Born 1927 in Araxá, Minas Gerais, Brazil. Lives and works in Belo Horizonte.

Teresinha Soares in 1971

Teresinha Soares in 1971
Courtesy the artist 
Photo: Mauro Sérvulo

Advancing from a career in literature and acting, Teresinha Soares began her fine arts training at the Universidad Mineira das Artes in Belo Horizonte in 1965; the following year, she moved to Rio de Janeiro to study engraving at the independent studios organised by the Museum of Modern Art. Working with printmaking, painting and object/sculptures made of wood (later also complemented by performance), Soares’s works were distinguished by a hard-edge aesthetic, which connected her to new figuration. Throughout her practice, she explored the power and limitations of femininity in a continuous effort against chauvinism and repression. Because of the delicacy of these themes during the initial stages of the military dictatorship in Brazil, Soares’s critique emerged through an exaggerated and humorous language. By 1967 she was celebrated in the national press as the new artistic revelation from Minas Gerais and her works were exhibited widely across the country.

The 1968 Vietnam series encapsulates many of Teresinha Soares’s omnipresent motifs revolving around sexuality and liberation, while also being one of her most politicised pieces. In this series, composed of three works in total, she applied wooden sheets and frames re-creating the geometry of television sets, film reels and screens. The images that appear in the three-dimensional panels alternate between sexualised silhouettes and violent imagery of battle and war. Soares juxtaposes war and love, the balance between Eros and Thanatos, but distances them from the viewer through the image of the television set or the film reel – symbolic of the mass media’s alienating effect. The fierce imagery, disguised by the title’s reference to the Vietnam War, also spoke out against the violence perpetrated by the dictatorship in Brazil. So Many Men Die and I Am Here So Lonely and Die Wearing the Legitimate Espadrille force the viewers to examine the sexual and violent imagery in dialogue, and to determine their position within this dichotomy.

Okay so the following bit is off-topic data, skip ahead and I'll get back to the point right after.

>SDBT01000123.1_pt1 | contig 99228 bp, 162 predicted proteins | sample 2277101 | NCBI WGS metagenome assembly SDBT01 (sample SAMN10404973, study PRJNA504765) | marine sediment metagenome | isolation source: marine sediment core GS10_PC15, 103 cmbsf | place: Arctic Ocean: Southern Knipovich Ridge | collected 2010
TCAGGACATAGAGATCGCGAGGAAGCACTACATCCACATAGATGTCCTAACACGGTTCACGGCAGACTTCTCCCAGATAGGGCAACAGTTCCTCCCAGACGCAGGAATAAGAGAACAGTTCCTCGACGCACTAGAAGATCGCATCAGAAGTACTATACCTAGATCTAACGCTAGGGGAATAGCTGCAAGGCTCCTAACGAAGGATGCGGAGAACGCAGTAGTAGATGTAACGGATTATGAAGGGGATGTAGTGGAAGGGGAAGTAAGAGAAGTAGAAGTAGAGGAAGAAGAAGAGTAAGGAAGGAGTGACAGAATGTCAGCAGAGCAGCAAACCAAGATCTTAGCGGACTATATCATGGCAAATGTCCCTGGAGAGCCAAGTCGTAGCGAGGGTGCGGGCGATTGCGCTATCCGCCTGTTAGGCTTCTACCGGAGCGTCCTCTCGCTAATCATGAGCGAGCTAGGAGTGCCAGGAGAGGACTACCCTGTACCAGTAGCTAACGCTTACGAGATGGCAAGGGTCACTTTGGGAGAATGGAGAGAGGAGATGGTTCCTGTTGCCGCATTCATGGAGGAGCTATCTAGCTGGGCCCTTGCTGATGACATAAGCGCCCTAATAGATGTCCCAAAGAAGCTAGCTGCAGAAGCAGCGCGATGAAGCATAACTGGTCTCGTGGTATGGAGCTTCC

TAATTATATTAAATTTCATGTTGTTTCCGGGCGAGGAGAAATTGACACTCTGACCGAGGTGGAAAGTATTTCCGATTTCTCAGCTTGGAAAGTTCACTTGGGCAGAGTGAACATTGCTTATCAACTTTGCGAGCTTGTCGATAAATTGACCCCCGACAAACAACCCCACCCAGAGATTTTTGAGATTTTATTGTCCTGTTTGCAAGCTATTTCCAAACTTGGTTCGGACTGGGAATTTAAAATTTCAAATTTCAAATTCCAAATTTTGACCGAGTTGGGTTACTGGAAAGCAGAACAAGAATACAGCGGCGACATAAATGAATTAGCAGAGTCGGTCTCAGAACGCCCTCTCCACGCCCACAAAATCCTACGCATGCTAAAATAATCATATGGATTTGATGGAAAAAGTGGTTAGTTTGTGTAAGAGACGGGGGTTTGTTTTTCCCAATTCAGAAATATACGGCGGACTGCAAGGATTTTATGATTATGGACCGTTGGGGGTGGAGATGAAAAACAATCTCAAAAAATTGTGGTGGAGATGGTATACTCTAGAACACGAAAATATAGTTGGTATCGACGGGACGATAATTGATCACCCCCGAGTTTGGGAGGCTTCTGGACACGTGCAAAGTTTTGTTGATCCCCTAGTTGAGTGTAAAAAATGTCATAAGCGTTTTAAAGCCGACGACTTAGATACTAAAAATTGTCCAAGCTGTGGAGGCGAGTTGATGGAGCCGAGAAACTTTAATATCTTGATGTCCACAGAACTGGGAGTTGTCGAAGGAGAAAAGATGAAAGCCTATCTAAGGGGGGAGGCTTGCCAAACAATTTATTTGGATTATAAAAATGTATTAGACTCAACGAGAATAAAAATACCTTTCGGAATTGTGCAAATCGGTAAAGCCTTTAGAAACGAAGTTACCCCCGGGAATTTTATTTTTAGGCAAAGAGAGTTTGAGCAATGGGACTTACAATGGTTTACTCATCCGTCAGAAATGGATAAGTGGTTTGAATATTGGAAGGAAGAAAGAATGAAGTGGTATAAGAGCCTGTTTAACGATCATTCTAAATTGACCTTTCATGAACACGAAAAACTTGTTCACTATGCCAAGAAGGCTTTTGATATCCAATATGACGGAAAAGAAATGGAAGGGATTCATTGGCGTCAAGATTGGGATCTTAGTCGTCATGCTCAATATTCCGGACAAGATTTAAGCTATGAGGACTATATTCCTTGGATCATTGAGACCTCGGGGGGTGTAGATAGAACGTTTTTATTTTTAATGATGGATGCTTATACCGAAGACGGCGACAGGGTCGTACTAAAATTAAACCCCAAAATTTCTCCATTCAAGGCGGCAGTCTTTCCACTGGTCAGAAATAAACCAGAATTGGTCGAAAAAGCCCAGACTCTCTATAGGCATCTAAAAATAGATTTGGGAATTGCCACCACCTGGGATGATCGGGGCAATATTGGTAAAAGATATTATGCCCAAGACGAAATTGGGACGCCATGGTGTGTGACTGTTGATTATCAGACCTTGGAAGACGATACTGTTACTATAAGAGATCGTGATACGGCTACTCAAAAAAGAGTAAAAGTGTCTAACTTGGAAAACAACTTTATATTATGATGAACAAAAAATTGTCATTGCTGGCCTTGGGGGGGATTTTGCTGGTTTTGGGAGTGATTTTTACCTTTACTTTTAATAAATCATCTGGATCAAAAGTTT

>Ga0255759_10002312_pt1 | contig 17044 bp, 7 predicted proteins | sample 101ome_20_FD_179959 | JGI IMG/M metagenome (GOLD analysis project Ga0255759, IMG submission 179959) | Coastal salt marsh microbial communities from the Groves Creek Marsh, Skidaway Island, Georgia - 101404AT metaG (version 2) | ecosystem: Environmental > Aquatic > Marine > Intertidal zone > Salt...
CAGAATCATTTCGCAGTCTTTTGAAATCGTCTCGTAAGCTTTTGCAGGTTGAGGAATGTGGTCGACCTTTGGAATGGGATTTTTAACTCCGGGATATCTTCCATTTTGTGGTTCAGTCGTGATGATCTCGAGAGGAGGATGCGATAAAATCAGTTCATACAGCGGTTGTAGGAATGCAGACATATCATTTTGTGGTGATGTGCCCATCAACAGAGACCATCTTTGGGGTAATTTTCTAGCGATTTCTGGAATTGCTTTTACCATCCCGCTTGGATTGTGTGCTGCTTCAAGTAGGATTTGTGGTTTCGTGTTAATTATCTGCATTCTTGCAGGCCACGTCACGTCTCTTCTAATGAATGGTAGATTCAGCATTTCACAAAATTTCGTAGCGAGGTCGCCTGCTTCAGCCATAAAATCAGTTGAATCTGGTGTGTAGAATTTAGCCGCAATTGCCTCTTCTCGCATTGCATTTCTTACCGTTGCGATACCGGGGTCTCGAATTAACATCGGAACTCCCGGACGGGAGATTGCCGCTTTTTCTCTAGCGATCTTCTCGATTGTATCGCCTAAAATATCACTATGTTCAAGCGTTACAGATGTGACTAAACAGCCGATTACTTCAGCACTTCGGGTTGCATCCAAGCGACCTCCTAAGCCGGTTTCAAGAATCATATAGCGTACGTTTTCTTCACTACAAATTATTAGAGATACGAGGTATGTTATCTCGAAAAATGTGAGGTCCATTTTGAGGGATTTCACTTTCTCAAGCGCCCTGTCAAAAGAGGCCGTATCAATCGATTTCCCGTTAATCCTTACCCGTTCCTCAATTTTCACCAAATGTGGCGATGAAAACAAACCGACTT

Sofia Gotti
September 2015